If you get a dedicated NAS, you don't need a third-party software package. rsync will work fine out of the box between any decent NAS and OSX. It just requires command-line stuff. Here's an easy tutorial: http://www.rsync.net/resources/howto/mac_rsync.html

    The benefit of third-party software over rsync is just having a GUI. But again keep in mind that some backup software will back up an entire file regardless of the size; rsync only backs up the blocks inside of a file that have changed. For very large files, you want that kind of block-level backup.

    But yeah a dedicated NAS is the route I'd go. For example, a Synology DS412+ supports up to four drives. Put in 4x 2TB drives in RAID-5, that gives you 5.5GB of usable space and protection against one drive failure.

    QNAP is another good brand, but I haven't had as much direct experience with them.

    Feral on
    every person who doesn't like an acquired taste always seems to think everyone who likes it is faking it. it should be an official fallacy.

    the "no true scotch man" fallacy.
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    FeralFeral MEMETICHARIZARD interior crocodile alligator ⇔ ǝɹʇɐǝɥʇ ǝᴉʌoɯ ʇǝloɹʌǝɥɔ ɐ ǝʌᴉɹp ᴉRegistered User regular
    I'd also double-check with your boss or the IT guys that the network infrastructure is sound.

    Ideally, you want gigabit network switches, with jumbo frame support, and gigabit-capable wiring (CAT-5e or CAT-6).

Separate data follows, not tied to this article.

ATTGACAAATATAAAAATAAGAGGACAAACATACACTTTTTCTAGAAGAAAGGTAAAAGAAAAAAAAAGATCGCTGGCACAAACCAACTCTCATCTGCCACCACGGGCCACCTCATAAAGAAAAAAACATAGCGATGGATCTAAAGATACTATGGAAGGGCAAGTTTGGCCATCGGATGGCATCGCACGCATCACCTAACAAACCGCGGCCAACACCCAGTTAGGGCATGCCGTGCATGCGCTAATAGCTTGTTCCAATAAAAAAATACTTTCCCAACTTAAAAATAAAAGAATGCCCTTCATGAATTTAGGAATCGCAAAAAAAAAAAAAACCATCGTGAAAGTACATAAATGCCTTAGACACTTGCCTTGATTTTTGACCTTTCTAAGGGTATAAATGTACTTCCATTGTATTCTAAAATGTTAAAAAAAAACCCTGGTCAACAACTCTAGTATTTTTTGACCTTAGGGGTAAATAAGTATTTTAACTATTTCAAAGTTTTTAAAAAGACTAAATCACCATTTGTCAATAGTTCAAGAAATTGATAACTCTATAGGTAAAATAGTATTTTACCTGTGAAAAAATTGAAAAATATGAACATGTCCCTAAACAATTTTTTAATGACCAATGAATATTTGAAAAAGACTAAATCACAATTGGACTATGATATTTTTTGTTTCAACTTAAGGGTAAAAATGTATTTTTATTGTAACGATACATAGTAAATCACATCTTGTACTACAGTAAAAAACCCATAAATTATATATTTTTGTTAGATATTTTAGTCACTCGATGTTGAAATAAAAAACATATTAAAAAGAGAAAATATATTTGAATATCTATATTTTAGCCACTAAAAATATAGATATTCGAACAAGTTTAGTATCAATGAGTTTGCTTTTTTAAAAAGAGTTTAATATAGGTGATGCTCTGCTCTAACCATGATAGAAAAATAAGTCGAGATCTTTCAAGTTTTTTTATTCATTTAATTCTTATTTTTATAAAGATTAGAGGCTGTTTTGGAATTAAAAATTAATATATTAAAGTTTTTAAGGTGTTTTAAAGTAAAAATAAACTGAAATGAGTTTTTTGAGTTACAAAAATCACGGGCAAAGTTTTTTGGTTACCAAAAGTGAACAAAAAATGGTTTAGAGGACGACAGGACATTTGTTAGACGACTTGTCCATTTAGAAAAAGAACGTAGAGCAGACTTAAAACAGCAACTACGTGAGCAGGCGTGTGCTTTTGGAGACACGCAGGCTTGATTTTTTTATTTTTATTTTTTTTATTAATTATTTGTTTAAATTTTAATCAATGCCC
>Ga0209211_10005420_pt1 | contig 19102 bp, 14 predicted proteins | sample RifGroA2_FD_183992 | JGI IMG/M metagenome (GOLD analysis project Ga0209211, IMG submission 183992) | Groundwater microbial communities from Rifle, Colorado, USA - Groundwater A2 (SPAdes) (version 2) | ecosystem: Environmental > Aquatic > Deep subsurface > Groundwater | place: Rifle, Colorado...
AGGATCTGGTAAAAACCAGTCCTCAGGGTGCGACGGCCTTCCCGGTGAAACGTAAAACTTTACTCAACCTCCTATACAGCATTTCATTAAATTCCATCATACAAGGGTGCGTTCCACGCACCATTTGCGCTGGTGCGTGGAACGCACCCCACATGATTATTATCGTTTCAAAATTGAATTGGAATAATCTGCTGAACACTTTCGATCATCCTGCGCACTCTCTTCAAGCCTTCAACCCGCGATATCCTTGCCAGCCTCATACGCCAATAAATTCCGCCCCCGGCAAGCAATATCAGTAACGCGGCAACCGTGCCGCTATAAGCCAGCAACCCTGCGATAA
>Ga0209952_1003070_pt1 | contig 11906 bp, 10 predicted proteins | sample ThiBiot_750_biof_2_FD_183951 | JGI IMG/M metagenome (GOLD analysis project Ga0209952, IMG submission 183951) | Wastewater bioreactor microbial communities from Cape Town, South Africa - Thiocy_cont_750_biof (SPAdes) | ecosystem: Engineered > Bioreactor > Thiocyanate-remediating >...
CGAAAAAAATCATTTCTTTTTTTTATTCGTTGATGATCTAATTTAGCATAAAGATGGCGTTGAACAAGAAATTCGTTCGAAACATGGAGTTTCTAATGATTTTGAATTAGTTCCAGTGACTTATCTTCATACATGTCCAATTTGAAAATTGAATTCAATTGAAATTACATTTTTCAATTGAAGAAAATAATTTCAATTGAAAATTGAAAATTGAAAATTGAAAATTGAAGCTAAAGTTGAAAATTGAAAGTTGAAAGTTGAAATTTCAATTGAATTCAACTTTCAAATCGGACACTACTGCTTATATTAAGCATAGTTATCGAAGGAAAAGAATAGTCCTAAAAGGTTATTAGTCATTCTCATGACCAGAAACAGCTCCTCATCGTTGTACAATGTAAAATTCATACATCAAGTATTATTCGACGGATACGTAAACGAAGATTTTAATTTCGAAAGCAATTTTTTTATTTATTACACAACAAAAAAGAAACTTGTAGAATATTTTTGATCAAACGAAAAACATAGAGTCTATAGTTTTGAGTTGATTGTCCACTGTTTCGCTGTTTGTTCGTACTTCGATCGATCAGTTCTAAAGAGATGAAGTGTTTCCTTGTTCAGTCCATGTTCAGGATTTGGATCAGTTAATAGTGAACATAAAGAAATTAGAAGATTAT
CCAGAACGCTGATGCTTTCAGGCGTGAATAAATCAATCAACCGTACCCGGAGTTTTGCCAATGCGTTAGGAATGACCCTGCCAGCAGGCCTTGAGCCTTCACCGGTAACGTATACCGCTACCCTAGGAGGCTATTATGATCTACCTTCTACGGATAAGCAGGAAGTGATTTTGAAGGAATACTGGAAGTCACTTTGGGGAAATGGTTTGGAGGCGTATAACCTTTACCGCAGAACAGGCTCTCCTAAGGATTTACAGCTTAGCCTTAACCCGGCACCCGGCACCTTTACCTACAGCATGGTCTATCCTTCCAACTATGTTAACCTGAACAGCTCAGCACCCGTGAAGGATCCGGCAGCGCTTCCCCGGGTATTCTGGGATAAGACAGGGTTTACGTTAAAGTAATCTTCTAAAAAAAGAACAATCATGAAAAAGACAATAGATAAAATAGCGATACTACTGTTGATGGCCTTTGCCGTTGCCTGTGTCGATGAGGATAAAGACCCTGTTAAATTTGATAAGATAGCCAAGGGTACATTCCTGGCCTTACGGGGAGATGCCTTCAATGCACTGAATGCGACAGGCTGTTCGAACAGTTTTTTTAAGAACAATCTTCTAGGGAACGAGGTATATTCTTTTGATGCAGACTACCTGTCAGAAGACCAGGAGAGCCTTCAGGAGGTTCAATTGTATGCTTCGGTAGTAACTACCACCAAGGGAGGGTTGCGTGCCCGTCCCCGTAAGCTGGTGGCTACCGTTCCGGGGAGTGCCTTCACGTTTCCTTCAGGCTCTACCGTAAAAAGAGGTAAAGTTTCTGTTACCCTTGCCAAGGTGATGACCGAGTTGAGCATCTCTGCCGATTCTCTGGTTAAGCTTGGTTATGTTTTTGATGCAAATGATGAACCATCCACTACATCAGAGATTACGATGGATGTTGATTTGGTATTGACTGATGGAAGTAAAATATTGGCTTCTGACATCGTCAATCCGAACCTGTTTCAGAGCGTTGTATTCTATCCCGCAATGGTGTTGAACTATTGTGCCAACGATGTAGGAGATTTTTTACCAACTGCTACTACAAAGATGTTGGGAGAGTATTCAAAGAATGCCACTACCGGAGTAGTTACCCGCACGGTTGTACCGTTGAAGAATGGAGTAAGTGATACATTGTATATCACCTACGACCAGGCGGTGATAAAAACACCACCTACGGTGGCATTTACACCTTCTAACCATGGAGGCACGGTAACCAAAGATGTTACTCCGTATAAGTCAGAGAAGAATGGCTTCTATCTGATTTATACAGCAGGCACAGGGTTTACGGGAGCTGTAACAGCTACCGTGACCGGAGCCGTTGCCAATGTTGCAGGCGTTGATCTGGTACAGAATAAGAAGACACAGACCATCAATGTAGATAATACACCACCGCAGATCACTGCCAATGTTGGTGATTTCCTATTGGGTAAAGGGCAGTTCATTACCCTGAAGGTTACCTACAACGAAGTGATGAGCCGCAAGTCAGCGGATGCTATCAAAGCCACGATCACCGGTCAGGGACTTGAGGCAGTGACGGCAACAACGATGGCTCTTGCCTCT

Shitty switches or shitty wiring will bite you in the ass.

    every person who doesn't like an acquired taste always seems to think everyone who likes it is faking it. it should be an official fallacy.

    the "no true scotch man" fallacy.
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    #pipe#pipe Cocky Stride, Musky odours Pope of Chili TownRegistered User regular
    We don't have a Sys Admin or IT specialists on staff. A dude comes in occasionally if we need him to set up something specific, but nobody here fulltime has the chops to manage a command line system.

    I think the extra time needed to back up larger files, especially when it's set to backup overnight, is worth a GUI which I can run myself.

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    Jebus314Jebus314 Registered User regular